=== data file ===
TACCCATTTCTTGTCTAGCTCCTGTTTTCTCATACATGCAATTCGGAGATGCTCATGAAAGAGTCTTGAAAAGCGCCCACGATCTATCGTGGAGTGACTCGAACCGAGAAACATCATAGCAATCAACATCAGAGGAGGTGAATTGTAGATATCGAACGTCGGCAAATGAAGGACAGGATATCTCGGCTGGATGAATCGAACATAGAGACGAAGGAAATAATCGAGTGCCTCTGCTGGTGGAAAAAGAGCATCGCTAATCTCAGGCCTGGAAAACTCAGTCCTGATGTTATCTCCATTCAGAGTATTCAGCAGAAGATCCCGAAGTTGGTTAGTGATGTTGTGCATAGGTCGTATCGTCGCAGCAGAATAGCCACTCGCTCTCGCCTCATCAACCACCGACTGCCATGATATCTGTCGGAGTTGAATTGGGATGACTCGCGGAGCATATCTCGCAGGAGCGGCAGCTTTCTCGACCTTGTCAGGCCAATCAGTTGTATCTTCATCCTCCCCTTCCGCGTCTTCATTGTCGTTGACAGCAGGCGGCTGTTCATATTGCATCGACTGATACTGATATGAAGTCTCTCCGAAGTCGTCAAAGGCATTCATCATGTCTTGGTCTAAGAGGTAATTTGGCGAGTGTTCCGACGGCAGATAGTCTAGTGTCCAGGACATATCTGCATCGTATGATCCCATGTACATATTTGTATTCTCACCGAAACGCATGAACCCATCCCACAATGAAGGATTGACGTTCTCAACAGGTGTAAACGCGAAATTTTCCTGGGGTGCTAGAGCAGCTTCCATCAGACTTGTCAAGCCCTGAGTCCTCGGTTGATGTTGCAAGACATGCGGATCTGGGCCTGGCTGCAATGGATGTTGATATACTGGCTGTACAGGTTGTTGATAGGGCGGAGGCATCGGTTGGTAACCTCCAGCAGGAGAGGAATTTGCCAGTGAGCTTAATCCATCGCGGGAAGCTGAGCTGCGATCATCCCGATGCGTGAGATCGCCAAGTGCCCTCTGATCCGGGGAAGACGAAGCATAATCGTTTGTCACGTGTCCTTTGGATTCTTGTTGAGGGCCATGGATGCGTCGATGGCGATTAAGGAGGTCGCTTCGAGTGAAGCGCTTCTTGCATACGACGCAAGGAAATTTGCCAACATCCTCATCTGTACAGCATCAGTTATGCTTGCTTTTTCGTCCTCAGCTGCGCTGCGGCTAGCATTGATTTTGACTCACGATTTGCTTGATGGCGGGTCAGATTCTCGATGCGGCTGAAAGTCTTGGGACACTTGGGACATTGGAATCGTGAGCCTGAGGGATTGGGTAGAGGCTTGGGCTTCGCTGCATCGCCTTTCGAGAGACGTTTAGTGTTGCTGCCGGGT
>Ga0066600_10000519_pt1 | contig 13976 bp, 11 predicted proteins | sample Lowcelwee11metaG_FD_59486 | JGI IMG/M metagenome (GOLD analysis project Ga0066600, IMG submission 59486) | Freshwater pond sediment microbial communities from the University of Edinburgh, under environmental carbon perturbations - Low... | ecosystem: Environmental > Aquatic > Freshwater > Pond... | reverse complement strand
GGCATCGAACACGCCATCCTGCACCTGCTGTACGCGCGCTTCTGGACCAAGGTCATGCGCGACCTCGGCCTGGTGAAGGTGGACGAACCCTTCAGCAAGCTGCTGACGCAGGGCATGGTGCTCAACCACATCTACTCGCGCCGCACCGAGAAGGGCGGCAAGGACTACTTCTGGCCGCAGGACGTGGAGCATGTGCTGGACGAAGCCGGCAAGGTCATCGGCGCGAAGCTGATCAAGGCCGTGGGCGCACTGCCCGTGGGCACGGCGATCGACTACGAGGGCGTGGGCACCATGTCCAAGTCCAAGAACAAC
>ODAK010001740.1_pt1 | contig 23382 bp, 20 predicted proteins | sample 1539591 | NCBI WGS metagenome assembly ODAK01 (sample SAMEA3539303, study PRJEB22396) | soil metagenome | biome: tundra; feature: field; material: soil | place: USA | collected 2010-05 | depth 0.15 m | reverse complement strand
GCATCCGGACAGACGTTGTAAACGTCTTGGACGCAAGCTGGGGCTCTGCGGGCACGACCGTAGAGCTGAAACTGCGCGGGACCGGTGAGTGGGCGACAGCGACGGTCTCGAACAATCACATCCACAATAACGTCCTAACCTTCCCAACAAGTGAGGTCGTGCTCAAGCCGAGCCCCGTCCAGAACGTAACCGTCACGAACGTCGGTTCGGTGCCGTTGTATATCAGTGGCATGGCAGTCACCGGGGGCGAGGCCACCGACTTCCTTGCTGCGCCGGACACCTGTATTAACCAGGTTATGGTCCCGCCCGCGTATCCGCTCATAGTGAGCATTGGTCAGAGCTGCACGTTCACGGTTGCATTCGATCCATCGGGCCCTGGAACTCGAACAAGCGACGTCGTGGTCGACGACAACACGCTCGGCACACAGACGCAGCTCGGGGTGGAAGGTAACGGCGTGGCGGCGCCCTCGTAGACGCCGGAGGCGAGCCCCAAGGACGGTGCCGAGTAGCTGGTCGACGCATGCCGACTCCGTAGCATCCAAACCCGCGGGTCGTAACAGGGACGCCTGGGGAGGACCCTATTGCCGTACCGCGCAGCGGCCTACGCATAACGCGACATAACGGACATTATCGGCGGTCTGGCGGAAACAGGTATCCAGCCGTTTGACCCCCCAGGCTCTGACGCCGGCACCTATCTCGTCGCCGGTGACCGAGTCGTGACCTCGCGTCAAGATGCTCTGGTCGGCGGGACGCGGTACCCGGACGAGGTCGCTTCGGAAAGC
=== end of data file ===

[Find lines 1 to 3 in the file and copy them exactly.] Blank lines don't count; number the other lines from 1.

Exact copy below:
TACCCATTTCTTGTCTAGCTCCTGTTTTCTCATACATGCAATTCGGAGATGCTCATGAAAGAGTCTTGAAAAGCGCCCACGATCTATCGTGGAGTGACTCGAACCGAGAAACATCATAGCAATCAACATCAGAGGAGGTGAATTGTAGATATCGAACGTCGGCAAATGAAGGACAGGATATCTCGGCTGGATGAATCGAACATAGAGACGAAGGAAATAATCGAGTGCCTCTGCTGGTGGAAAAAGAGCATCGCTAATCTCAGGCCTGGAAAACTCAGTCCTGATGTTATCTCCATTCAGAGTATTCAGCAGAAGATCCCGAAGTTGGTTAGTGATGTTGTGCATAGGTCGTATCGTCGCAGCAGAATAGCCACTCGCTCTCGCCTCATCAACCACCGACTGCCATGATATCTGTCGGAGTTGAATTGGGATGACTCGCGGAGCATATCTCGCAGGAGCGGCAGCTTTCTCGACCTTGTCAGGCCAATCAGTTGTATCTTCATCCTCCCCTTCCGCGTCTTCATTGTCGTTGACAGCAGGCGGCTGTTCATATTGCATCGACTGATACTGATATGAAGTCTCTCCGAAGTCGTCAAAGGCATTCATCATGTCTTGGTCTAAGAGGTAATTTGGCGAGTGTTCCGACGGCAGATAGTCTAGTGTCCAGGACATATCTGCATCGTATGATCCCATGTACATATTTGTATTCTCACCGAAACGCATGAACCCATCCCACAATGAAGGATTGACGTTCTCAACAGGTGTAAACGCGAAATTTTCCTGGGGTGCTAGAGCAGCTTCCATCAGACTTGTCAAGCCCTGAGTCCTCGGTTGATGTTGCAAGACATGCGGATCTGGGCCTGGCTGCAATGGATGTTGATATACTGGCTGTACAGGTTGTTGATAGGGCGGAGGCATCGGTTGGTAACCTCCAGCAGGAGAGGAATTTGCCAGTGAGCTTAATCCATCGCGGGAAGCTGAGCTGCGATCATCCCGATGCGTGAGATCGCCAAGTGCCCTCTGATCCGGGGAAGACGAAGCATAATCGTTTGTCACGTGTCCTTTGGATTCTTGTTGAGGGCCATGGATGCGTCGATGGCGATTAAGGAGGTCGCTTCGAGTGAAGCGCTTCTTGCATACGACGCAAGGAAATTTGCCAACATCCTCATCTGTACAGCATCAGTTATGCTTGCTTTTTCGTCCTCAGCTGCGCTGCGGCTAGCATTGATTTTGACTCACGATTTGCTTGATGGCGGGTCAGATTCTCGATGCGGCTGAAAGTCTTGGGACACTTGGGACATTGGAATCGTGAGCCTGAGGGATTGGGTAGAGGCTTGGGCTTCGCTGCATCGCCTTTCGAGAGACGTTTAGTGTTGCTGCCGGGT
>Ga0066600_10000519_pt1 | contig 13976 bp, 11 predicted proteins | sample Lowcelwee11metaG_FD_59486 | JGI IMG/M metagenome (GOLD analysis project Ga0066600, IMG submission 59486) | Freshwater pond sediment microbial communities from the University of Edinburgh, under environmental carbon perturbations - Low... | ecosystem: Environmental > Aquatic > Freshwater > Pond... | reverse complement strand
GGCATCGAACACGCCATCCTGCACCTGCTGTACGCGCGCTTCTGGACCAAGGTCATGCGCGACCTCGGCCTGGTGAAGGTGGACGAACCCTTCAGCAAGCTGCTGACGCAGGGCATGGTGCTCAACCACATCTACTCGCGCCGCACCGAGAAGGGCGGCAAGGACTACTTCTGGCCGCAGGACGTGGAGCATGTGCTGGACGAAGCCGGCAAGGTCATCGGCGCGAAGCTGATCAAGGCCGTGGGCGCACTGCCCGTGGGCACGGCGATCGACTACGAGGGCGTGGGCACCATGTCCAAGTCCAAGAACAAC